Why do business introducers matter to today’s companies?
- 20 May 2021
When building your business, contacts are key; without them, your business will suffer due to a lack of partners or clients. That means you need to do everything you can to grow your network and keep your sales funnel flowing nicely. While traditional networking, sales, marketing, and advertising can perform their roles perfectly well, there is an approach that can offer great returns: business introducers.
What is an introducer?
An introducer’s role is relatively self-explanatory: they introduce contacts and potential customers to a third party which then pays them a commission. Typically operating within the financial services field, introducers are often financial advisors. They are not employed by the company they introduce custom to, and do not draw up sales agreements – they simply introduce leads.
Introducers typically work alongside businesses they have a good working relationship with and would recommend to others. That’s because often, they will leverage their own client contacts – if the third party’s offering or service is poor, they will likely lose a client too. They can be used to gather a wide range of leads, but are often best used to access a small customer segment, especially those that are difficult to reach via traditional marketing approaches.
Introducer relationships are often agreed via a Sales Commission Agreement. This agrees how much commission the introducer will receive if any of their leads are successful, plus any other terms dictating the affiliation, such as those relating to confidentiality, bribery, competition, and non-circumvention. This ensures the relationship is beneficial for both parties.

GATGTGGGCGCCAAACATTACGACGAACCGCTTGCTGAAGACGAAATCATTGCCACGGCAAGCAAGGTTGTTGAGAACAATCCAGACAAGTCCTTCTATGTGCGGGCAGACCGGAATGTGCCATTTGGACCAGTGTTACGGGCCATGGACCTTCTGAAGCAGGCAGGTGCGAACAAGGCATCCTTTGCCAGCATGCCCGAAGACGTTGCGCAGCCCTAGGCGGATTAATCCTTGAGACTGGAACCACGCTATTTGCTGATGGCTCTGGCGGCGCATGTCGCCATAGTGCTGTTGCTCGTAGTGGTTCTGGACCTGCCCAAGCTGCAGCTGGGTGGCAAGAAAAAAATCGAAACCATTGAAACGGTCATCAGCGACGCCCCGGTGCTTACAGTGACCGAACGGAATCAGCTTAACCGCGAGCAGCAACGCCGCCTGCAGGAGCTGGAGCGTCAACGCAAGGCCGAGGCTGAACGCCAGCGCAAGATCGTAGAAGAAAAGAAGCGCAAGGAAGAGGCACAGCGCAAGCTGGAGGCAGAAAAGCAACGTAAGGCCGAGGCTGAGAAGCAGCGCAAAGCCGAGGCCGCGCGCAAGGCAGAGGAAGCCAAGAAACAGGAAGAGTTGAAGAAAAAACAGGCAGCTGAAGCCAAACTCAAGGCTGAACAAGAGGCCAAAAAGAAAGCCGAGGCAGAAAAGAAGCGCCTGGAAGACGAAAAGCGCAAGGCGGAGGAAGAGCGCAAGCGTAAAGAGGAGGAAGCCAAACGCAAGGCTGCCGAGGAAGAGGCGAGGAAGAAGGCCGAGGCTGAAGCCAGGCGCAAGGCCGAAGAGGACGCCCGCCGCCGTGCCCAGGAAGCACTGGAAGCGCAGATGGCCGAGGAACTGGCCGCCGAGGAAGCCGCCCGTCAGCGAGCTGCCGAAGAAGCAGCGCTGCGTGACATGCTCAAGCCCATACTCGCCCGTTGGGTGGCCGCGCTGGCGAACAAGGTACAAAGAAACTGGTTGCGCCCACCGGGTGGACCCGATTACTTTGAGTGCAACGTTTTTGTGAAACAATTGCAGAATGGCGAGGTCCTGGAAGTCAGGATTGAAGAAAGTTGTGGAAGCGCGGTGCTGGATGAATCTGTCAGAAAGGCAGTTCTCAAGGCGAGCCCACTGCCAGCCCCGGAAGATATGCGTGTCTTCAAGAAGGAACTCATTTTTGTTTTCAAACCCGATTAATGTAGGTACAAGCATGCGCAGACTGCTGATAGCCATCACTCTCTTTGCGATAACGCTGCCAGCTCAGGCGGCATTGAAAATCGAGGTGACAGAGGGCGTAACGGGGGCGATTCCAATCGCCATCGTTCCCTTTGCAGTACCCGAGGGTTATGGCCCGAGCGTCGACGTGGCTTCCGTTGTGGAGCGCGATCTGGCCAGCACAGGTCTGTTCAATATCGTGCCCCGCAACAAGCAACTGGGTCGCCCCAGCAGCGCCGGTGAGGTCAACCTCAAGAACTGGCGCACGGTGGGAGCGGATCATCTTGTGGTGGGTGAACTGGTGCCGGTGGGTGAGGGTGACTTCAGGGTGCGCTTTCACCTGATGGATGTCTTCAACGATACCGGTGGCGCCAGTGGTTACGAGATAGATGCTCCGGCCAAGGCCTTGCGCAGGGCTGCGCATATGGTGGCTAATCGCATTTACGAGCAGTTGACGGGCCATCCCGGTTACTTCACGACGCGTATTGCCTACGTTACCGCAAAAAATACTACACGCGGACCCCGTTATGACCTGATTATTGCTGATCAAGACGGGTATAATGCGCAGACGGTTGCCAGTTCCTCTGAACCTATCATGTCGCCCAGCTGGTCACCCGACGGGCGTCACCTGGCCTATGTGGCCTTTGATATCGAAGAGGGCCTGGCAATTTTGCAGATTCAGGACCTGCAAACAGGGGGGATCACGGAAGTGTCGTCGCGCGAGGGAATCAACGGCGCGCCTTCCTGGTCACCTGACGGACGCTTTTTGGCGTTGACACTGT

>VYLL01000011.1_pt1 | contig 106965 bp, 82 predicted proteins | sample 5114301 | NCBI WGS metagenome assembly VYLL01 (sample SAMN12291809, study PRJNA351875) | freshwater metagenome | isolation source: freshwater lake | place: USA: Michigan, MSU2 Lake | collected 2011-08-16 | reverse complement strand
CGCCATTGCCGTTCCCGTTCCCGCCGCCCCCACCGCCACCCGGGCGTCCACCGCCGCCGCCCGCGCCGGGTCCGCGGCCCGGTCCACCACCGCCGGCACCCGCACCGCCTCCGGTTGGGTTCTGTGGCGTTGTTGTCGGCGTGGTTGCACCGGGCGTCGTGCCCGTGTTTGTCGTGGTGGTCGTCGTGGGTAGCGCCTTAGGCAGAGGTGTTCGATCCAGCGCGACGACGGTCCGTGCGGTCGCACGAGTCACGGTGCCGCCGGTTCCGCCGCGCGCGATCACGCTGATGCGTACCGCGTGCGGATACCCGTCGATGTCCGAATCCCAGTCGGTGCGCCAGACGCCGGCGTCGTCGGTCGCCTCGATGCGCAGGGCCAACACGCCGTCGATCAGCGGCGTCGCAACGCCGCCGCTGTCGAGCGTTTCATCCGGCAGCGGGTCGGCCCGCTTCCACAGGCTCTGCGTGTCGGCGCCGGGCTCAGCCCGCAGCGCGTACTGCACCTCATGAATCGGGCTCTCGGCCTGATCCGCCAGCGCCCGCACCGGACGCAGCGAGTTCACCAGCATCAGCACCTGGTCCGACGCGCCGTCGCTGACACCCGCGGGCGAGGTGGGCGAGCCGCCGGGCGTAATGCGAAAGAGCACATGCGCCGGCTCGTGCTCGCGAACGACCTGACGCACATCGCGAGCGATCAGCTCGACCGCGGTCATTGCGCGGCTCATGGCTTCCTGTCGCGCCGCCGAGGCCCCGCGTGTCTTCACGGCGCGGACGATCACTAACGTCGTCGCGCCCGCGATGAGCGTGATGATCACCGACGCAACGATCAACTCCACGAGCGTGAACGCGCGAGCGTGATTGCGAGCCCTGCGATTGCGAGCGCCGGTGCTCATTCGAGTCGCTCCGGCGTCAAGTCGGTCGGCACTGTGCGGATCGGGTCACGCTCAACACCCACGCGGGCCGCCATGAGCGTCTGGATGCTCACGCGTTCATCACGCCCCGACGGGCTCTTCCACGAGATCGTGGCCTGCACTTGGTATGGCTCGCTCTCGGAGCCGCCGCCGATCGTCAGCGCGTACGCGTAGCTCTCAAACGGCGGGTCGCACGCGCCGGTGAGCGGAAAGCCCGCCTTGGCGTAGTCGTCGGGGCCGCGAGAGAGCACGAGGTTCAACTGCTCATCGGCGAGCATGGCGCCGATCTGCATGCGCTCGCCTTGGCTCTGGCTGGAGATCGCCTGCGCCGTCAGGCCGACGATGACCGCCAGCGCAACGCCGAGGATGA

Why start an introducer program?
There are plenty of reasons why an introducer program could be a good choice for your business.
Firstly, introducers can be a great way of skipping the early stages of the buyer’s journey. For example, in B2B sales, conversion rates are much higher after the initial inquiry stage. According to Propel Growth, they rise to almost 60% for marketing qualified leads to sales-accepted leads, over 50% for the next level up to sales-qualified leads, then a healthy 30% for the final sale. That’s compared to less than 5% for the inquiry to marketing-qualified leads stage.
For the introducers themselves, it can be a great way of earning extra money alongside their main role. If the commission is based on a percentage share of the sale amount, this can also encourage them to recommend your company to larger, more significant leads, given the larger amount they will receive if the sale is successful.
And for the leads being recommended, being introduced can take the effort out of finding suppliers and partners, and if you offer a discount to companies that enter your sales funnel via an introducer, it can be a financially beneficial decision for them too.
An introducer programme can be a sound option for financial businesses looking to expand. Just be sure to follow all relevant Financial Conduct Authority guidance on their use so you can benefit within the confines of the law.